How to Manage Pests
Pests in Gardens and Landscapes
The redhumped caterpillar, Schizura concinna, is found throughout much of California. Although the climate of the coastal regions usually doesn’t favor development of destructive populations, it can be a serious problem in the warm Central Valley. This pest most commonly attacks liquidambar (sweet gum), walnut, and plum trees, but you also can find them on almond, apple, apricot, birch, cherry, cottonwood, pear, prune, redbud, willow, and others, especially where insecticides applied to control other pests have killed their natural enemies.
The redhumped caterpillar has four stages of development—egg, larva (caterpillar), pupa, and adult (moth). Adults lay eggs, which are nearly spherical and pearly white to cream colored, in groups of 25 to 100 on the undersides of younger leaves.
Caterpillars are 1 to 1 1/2 inches long when fully grown and have a base color of yellow. Longitudinal white, reddish brown, or sometimes black stripes mark the body. The head is usually orange or brick red, as is the fourth body segment, which is distinctly humped and has two prominent, black tubercles (spines). Each body segment also has less distinctive black tubercles. Caterpillars rest with their hind end elevated.
The pupa is reddish brown, a little more than 1/2 inch long, and enclosed in a silken cocoon in the soil or in the layer of organic debris covering the soil.
Adult moths have a wingspan of 1 to 1 3/8 inches. The forewings are reddish to grayish brown and often are darkest along the hind margin. The hind wings are off white to light gray or brown.
In autumn, caterpillars drop to the ground and spin silken cocoons. They remain inside the cocoons during winter and transform into pupae in spring.
Moths begin emerging from pupae in April and May. They mate, and each female can lay more than 200 eggs. The eggs hatch into tiny caterpillars that feed, grow, and then drop to the ground to pupate. There are often as many as four or five generations per year. Redhumped caterpillars seem to be more abundant after a warm winter.
Upon hatching, caterpillars feed in groups on lower leaf surfaces and skeletonize the leaves. As the larvae become larger, they tend to disperse and consume the entire leaf, leaving only the tough, woody veins. When infestation is light, larvae eat leaves on only a few branches, but occasionally a heavy infestation develops that defoliates entire trees.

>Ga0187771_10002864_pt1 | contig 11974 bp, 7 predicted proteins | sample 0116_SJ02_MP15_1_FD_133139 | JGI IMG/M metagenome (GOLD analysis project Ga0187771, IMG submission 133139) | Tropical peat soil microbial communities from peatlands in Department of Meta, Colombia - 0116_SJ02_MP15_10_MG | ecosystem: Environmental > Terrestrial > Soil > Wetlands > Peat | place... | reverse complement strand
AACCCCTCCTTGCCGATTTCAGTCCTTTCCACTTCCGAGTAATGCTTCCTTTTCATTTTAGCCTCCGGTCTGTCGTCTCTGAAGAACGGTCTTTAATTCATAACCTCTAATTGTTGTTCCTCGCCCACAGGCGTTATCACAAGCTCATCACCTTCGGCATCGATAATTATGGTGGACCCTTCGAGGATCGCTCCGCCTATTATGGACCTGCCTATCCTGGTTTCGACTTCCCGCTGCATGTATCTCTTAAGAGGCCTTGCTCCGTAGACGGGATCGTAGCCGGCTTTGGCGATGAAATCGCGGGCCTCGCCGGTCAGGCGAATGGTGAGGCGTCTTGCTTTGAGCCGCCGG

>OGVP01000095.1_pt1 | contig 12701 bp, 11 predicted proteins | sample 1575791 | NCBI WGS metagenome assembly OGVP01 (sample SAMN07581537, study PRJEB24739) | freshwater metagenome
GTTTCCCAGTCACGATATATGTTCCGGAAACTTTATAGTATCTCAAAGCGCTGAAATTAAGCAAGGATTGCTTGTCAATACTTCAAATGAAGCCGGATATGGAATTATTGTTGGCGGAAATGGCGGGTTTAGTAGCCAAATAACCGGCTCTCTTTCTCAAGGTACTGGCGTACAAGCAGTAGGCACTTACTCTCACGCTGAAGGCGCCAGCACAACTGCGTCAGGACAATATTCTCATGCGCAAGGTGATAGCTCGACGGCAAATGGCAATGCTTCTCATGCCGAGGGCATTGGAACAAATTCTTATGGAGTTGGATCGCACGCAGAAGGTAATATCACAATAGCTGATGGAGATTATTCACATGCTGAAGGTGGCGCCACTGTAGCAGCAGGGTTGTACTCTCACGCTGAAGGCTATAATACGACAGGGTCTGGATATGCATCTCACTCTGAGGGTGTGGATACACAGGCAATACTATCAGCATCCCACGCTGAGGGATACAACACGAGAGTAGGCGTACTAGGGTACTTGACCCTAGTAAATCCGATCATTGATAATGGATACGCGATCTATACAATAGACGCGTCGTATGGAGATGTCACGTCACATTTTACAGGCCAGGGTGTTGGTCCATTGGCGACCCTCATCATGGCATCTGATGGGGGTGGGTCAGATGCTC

A number of parasitic wasps, including Cotesia (Apanteles) species and Hyposoter fugitivus, use the redhumped caterpillar as a host and often provide effective natural control. General predators including spiders, lacewings, bigeyed bugs, and damsel bugs also feed on eggs and caterpillars. However, in some instances additional control measures are necessary. The simplest of these is to cut off the foliage that contains caterpillars while the insects are still young and active. At this stage you’ll need to prune off only small branches in order to destroy a large group of caterpillars. Then either burn the foliage or crush the caterpillars.
If you choose to use insecticides, choose ones that are least toxic to the caterpillar’s natural enemies. Bacillus thuringiensis—which is sold as a variety of products including Safer Brand Caterpillar Killer or Greenlight BT Worm Killer—is an effective spray for redhumped caterpillar control. Bt, as it is commonly known, is a bacterial preparation that causes a diseaselike condition in many types of caterpillars. They stop eating several hours after feeding on a sprayed leaf and die a couple of days later.
Spray with Bt after the first skeletonized leaves appear. Bt is most effective on the smallest caterpillars. Be sure the caterpillars are present before spraying. A complete coverage spray throughout the entire tree is necessary for effective control. Bt won’t harm the natural enemies of redhumped caterpillars and other insects as the more toxic, broad-spectrum insecticides do.
Another environmentally friendly insecticide that controls redhumped caterpillar is spinosad (Monterey Garden Insect Spray). Like Bt, complete coverage of leaves is required for effective control.
Experience has shown that sprays for redhumped caterpillars are often applied too late to have any effect. Unless many non-parasitized caterpillars are present on trees, it’s best to delay spraying until the next generation appears and is feeding on the leaves. If you find significant numbers of parasitized redhumped caterpillar pupae, biological control alone will likely control the pest and sprays should not be needed.
Dreistadt, S. H., J. K. Clark, and M. L. Flint. 2004. Pests of Landscape Trees and Shrubs: An Integrated Pest Management Guide, 2nd ed. Oakland: Univ. Calif. Agric. Nat. Res. Publ. 3359.
Flint, M. L. 1998. Pests of the Garden and Small Farm: A Grower’s Guide to Using Less Pesticide, 2nd ed. Oakland: Univ. Calif. Agric. Nat. Res. Publ. 3332.
Moore, W. S., and C. S. Koehler. 1981. Redhumped Caterpillar—A Pest of Many Trees. Oakland: Univ. Calif. Agric. Nat. Res. Leaflet 21064.
Produced by UC Statewide IPM Program, University of California, Davis, CA 95616
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